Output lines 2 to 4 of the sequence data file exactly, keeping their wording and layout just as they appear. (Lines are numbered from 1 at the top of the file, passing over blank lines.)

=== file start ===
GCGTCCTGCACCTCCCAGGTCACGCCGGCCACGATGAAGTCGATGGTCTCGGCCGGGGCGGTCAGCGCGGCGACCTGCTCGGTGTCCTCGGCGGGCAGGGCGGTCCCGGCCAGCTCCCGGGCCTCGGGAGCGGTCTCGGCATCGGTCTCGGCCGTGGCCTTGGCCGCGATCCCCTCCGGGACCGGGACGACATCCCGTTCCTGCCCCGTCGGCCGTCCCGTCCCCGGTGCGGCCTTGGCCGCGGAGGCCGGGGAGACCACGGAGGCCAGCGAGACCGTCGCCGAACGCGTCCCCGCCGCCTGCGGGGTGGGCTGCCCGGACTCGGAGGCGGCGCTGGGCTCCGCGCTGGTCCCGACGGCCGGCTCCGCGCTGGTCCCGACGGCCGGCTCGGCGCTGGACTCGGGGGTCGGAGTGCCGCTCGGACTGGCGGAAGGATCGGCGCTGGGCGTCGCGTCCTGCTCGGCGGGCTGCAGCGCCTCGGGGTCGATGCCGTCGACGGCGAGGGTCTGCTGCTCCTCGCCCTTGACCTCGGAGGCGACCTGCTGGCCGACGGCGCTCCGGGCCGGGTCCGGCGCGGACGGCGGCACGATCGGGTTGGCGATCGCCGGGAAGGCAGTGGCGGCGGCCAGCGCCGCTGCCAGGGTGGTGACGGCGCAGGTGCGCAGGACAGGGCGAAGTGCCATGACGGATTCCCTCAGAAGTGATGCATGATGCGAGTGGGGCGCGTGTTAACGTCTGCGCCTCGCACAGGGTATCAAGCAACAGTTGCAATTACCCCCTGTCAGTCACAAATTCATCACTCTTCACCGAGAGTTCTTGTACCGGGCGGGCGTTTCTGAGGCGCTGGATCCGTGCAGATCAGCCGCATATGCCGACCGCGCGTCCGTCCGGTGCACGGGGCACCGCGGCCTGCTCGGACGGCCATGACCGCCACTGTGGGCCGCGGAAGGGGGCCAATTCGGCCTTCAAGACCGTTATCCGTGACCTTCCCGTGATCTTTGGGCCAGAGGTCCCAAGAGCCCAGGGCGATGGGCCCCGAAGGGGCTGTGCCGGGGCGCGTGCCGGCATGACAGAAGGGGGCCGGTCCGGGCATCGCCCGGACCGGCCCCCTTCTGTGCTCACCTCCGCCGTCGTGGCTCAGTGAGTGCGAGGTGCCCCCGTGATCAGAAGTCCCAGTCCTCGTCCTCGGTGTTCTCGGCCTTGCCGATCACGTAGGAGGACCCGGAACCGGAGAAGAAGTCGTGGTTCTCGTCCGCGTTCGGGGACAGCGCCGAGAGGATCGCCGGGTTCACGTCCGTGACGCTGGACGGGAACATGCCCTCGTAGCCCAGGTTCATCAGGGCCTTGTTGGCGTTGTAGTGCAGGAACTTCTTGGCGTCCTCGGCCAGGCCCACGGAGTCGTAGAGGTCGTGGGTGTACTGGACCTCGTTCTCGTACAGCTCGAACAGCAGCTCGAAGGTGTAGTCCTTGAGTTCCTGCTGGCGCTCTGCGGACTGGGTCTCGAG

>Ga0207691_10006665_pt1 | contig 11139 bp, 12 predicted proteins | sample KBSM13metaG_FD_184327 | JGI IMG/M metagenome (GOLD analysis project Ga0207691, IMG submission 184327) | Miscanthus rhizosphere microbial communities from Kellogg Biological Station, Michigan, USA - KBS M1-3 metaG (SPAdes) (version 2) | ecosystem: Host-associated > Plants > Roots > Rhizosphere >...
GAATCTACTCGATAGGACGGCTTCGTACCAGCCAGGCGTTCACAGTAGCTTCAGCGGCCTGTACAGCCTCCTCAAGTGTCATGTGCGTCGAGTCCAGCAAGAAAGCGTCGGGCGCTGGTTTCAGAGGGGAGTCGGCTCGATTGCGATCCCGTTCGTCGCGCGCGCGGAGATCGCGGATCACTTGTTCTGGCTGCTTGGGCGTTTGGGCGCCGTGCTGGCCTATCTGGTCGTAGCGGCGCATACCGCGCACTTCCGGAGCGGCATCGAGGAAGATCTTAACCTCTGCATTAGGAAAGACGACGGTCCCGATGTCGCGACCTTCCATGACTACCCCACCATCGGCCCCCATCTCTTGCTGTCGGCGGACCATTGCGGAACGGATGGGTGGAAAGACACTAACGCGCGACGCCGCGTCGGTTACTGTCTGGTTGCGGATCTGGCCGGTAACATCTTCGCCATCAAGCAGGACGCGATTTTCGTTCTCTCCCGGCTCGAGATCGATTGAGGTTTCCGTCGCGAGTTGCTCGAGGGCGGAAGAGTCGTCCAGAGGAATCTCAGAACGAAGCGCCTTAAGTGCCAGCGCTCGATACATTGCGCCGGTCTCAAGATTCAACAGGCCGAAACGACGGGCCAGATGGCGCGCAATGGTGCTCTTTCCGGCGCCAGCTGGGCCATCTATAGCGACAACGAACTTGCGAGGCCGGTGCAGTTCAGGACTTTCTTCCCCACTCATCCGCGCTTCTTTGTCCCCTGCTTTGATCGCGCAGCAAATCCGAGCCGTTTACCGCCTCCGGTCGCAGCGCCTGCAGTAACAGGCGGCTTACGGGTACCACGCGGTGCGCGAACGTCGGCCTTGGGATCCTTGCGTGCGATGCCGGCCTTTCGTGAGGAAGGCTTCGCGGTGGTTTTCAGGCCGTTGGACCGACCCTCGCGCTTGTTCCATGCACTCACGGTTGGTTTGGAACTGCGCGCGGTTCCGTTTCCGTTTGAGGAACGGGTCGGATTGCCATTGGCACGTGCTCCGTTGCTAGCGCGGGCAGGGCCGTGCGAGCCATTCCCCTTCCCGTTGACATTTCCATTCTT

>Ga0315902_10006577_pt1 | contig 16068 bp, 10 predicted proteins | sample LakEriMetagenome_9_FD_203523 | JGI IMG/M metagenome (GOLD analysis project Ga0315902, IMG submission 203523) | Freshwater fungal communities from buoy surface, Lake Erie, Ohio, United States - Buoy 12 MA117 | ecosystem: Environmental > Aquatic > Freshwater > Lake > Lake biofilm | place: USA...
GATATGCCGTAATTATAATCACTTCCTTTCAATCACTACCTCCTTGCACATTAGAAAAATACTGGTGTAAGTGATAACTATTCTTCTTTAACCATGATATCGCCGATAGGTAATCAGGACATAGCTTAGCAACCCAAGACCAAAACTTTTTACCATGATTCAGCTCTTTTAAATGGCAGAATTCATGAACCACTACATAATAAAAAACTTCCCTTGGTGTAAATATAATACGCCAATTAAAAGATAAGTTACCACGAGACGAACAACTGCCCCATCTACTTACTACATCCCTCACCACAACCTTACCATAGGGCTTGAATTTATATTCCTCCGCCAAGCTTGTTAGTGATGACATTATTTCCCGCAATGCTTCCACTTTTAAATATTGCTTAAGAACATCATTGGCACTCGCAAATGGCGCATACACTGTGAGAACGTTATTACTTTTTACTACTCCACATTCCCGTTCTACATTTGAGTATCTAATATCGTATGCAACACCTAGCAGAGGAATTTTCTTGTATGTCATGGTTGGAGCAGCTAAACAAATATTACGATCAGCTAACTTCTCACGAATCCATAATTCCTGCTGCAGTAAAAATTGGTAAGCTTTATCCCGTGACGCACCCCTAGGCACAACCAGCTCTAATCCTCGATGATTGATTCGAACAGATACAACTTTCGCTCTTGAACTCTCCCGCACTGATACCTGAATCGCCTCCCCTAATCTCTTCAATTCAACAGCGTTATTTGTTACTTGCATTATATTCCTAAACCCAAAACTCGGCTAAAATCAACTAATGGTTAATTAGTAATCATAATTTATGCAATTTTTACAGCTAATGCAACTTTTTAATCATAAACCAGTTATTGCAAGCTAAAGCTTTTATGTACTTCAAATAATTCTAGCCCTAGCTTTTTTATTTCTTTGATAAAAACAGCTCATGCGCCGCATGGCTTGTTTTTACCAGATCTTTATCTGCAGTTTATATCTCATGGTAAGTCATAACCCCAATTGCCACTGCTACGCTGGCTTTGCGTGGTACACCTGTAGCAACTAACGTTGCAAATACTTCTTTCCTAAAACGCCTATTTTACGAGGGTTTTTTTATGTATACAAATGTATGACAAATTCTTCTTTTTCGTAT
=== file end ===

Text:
>Ga0207691_10006665_pt1 | contig 11139 bp, 12 predicted proteins | sample KBSM13metaG_FD_184327 | JGI IMG/M metagenome (GOLD analysis project Ga0207691, IMG submission 184327) | Miscanthus rhizosphere microbial communities from Kellogg Biological Station, Michigan, USA - KBS M1-3 metaG (SPAdes) (version 2) | ecosystem: Host-associated > Plants > Roots > Rhizosphere >...
GAATCTACTCGATAGGACGGCTTCGTACCAGCCAGGCGTTCACAGTAGCTTCAGCGGCCTGTACAGCCTCCTCAAGTGTCATGTGCGTCGAGTCCAGCAAGAAAGCGTCGGGCGCTGGTTTCAGAGGGGAGTCGGCTCGATTGCGATCCCGTTCGTCGCGCGCGCGGAGATCGCGGATCACTTGTTCTGGCTGCTTGGGCGTTTGGGCGCCGTGCTGGCCTATCTGGTCGTAGCGGCGCATACCGCGCACTTCCGGAGCGGCATCGAGGAAGATCTTAACCTCTGCATTAGGAAAGACGACGGTCCCGATGTCGCGACCTTCCATGACTACCCCACCATCGGCCCCCATCTCTTGCTGTCGGCGGACCATTGCGGAACGGATGGGTGGAAAGACACTAACGCGCGACGCCGCGTCGGTTACTGTCTGGTTGCGGATCTGGCCGGTAACATCTTCGCCATCAAGCAGGACGCGATTTTCGTTCTCTCCCGGCTCGAGATCGATTGAGGTTTCCGTCGCGAGTTGCTCGAGGGCGGAAGAGTCGTCCAGAGGAATCTCAGAACGAAGCGCCTTAAGTGCCAGCGCTCGATACATTGCGCCGGTCTCAAGATTCAACAGGCCGAAACGACGGGCCAGATGGCGCGCAATGGTGCTCTTTCCGGCGCCAGCTGGGCCATCTATAGCGACAACGAACTTGCGAGGCCGGTGCAGTTCAGGACTTTCTTCCCCACTCATCCGCGCTTCTTTGTCCCCTGCTTTGATCGCGCAGCAAATCCGAGCCGTTTACCGCCTCCGGTCGCAGCGCCTGCAGTAACAGGCGGCTTACGGGTACCACGCGGTGCGCGAACGTCGGCCTTGGGATCCTTGCGTGCGATGCCGGCCTTTCGTGAGGAAGGCTTCGCGGTGGTTTTCAGGCCGTTGGACCGACCCTCGCGCTTGTTCCATGCACTCACGGTTGGTTTGGAACTGCGCGCGGTTCCGTTTCCGTTTGAGGAACGGGTCGGATTGCCATTGGCACGTGCTCCGTTGCTAGCGCGGGCAGGGCCGTGCGAGCCATTCCCCTTCCCGTTGACATTTCCATTCTT

>Ga0315902_10006577_pt1 | contig 16068 bp, 10 predicted proteins | sample LakEriMetagenome_9_FD_203523 | JGI IMG/M metagenome (GOLD analysis project Ga0315902, IMG submission 203523) | Freshwater fungal communities from buoy surface, Lake Erie, Ohio, United States - Buoy 12 MA117 | ecosystem: Environmental > Aquatic > Freshwater > Lake > Lake biofilm | place: USA...